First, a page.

Intrathecal baclofen (ITB) has been shown to be effective in reducing spasticity in other clinical populations.9,10 However, studies specific to HSP patients are limited to small case series.11–13 Comparability between studies is also difficult due to a lack of consensus on how best to measure treatment outcomes in this group. Instrumented gait analysis was used by Molteni et al11 in a 2-year follow-up case study. However, Klebe et al14 found that gait analysis alone did not correlate with clinical response to ITB. This, along with the heterogeneity of the disorder itself, makes it difficult to gain a clear picture of the effectiveness of continuous ITB in HSP. Further research is needed to identify individuals who are likely to benefit from treatment; monitor progress over time; inform dosage schedules; and characterize the side effect profile of this treatment.
In Victoria, Australia, the majority of adult patients with HSP, considered suitable for continuous ITB pump therapy, are placed under the private care of a single clinician considered to be the leading expert in this field, HB Rawicki (HBR). This has provided an opportunity to review a sample of case notes that contain detailed functional, physical, and gait assessment data pre-and post-ITB pump insertion. The aims of our study are to describe the effect of continuous ITB pump therapy on the clinical and functional outcomes of patients with HSP.
The medical records of a single rehabilitation specialist (HBR) were audited. Adult patients (>18 years of age) with a genetic and/or clinical diagnosis of HSP who had received an ITB trial were eligible for inclusion. HSP was diagnosed clinically as a progressive, predominantly lower limb spasticity in the setting of normal neuroimaging of the brain and spine. Testing for very long-chain fatty acids was normal in all participants and basic blood workup for reversible causes was normal. Genetic confirmation was only available in three participants. Those included in our study had a long history of the disease as ITB is considered to be a late treatment option. Patients were excluded if their medical records contained insufficient data. That is, none of the outcome measures were assessable at both baseline and follow-up. Figure 1 provides a consort diagram outlining the screening process. The study protocol was approved by the Human Research and Ethics Committee of Monash University (Approval number: CF13/1365-2013000690) and Epworth HealthCare (Approval number: LR 116-13). Since this study involved secondary use of data that was de-identified at time of collection, informed consent was not required.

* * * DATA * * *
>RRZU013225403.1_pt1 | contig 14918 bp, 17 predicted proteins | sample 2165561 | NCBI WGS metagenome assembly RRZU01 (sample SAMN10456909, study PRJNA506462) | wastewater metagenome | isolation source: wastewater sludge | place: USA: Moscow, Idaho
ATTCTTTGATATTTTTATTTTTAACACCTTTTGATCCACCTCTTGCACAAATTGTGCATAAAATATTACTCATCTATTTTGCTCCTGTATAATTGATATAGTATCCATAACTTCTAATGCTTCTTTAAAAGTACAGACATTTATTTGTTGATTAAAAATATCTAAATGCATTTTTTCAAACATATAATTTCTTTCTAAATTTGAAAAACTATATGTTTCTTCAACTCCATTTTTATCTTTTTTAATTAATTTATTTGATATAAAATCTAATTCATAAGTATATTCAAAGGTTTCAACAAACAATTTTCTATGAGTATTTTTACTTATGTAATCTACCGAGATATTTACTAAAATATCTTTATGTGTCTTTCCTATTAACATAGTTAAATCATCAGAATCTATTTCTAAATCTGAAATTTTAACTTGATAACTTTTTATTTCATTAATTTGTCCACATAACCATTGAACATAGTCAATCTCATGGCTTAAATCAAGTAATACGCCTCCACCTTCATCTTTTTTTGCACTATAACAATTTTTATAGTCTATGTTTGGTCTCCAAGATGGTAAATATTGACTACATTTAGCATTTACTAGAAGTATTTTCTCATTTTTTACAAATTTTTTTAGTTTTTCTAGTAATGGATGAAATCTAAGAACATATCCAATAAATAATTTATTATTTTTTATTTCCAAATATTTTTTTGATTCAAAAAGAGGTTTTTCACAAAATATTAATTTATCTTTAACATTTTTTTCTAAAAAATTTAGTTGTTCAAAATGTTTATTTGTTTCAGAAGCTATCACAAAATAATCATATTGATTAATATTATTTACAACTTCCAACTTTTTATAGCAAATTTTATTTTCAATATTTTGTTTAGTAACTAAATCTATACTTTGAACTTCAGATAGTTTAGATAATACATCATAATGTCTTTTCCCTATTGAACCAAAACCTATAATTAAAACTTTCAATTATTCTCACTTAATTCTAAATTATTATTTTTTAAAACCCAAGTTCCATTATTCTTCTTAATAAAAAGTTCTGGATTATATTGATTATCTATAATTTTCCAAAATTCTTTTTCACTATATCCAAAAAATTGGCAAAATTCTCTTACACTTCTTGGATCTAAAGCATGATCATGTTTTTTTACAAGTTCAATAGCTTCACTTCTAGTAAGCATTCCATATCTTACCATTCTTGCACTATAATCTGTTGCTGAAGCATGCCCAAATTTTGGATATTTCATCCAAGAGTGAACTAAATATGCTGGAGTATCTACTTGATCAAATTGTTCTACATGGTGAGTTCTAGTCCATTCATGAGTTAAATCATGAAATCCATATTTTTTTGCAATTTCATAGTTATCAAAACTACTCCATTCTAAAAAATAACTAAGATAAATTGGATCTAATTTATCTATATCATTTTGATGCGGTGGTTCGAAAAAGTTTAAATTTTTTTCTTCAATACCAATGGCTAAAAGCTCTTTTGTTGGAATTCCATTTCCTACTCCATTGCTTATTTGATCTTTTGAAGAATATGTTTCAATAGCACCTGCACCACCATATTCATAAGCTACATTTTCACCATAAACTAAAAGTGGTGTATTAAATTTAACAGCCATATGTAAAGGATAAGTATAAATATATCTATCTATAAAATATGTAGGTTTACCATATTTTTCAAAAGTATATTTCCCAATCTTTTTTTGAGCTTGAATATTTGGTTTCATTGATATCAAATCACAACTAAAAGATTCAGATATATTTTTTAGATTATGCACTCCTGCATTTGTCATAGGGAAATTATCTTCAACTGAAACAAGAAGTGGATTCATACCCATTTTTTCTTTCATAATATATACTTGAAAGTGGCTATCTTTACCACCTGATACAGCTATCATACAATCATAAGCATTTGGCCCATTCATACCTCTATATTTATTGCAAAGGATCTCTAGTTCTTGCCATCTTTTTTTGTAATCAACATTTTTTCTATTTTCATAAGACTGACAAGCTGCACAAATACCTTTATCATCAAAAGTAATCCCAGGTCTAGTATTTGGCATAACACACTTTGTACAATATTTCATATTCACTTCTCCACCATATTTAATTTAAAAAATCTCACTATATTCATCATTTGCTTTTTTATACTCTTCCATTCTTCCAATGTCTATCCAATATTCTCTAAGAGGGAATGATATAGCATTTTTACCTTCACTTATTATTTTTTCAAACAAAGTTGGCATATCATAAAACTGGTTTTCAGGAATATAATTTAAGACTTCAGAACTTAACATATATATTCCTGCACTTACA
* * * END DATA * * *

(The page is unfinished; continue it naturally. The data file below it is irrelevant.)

Figure 1 Flow diagram of the medical record screening process, patient inclusion criteria and patient follow-up.
Data collection tool
A literature review was undertaken to identify relevant standardized parameters commonly used in clinical practice to measure treatment outcomes in HSP for which data could be extracted from the medical records. A purpose-designed data collection tool was developed, pilot tested using sample records, and adjusted accordingly. Two records (22%) were double-audited and compared for reliability. Discrepancies were reviewed and used to further modify the audit tool. A data dictionary and instruction manual were also developed to ensure standardized data collection and to allow for future use of the tool. Data were entered into an Access database (Microsoft Corporation, Redmond, WA, USA). All physical examination and spatial–temporal parameter entries were double-checked by a second researcher, with any discrepancies reviewed and corrected.
Patients’ medical records, including clinical gait analysis reports, were audited by a single medical student. The first recorded contact was when patients were referred to the rehabilitation specialist (HBR) for ITB therapy. Demographic data and medical history were extracted from the patient notes. History findings included employment status, musculoskeletal pain, falls history, Walking Index for Spinal Cord Injury (WISCI II) scale,15 Functional Ambulation Classification,16 Functional Mobility Scale,17 and bladder and bowel function.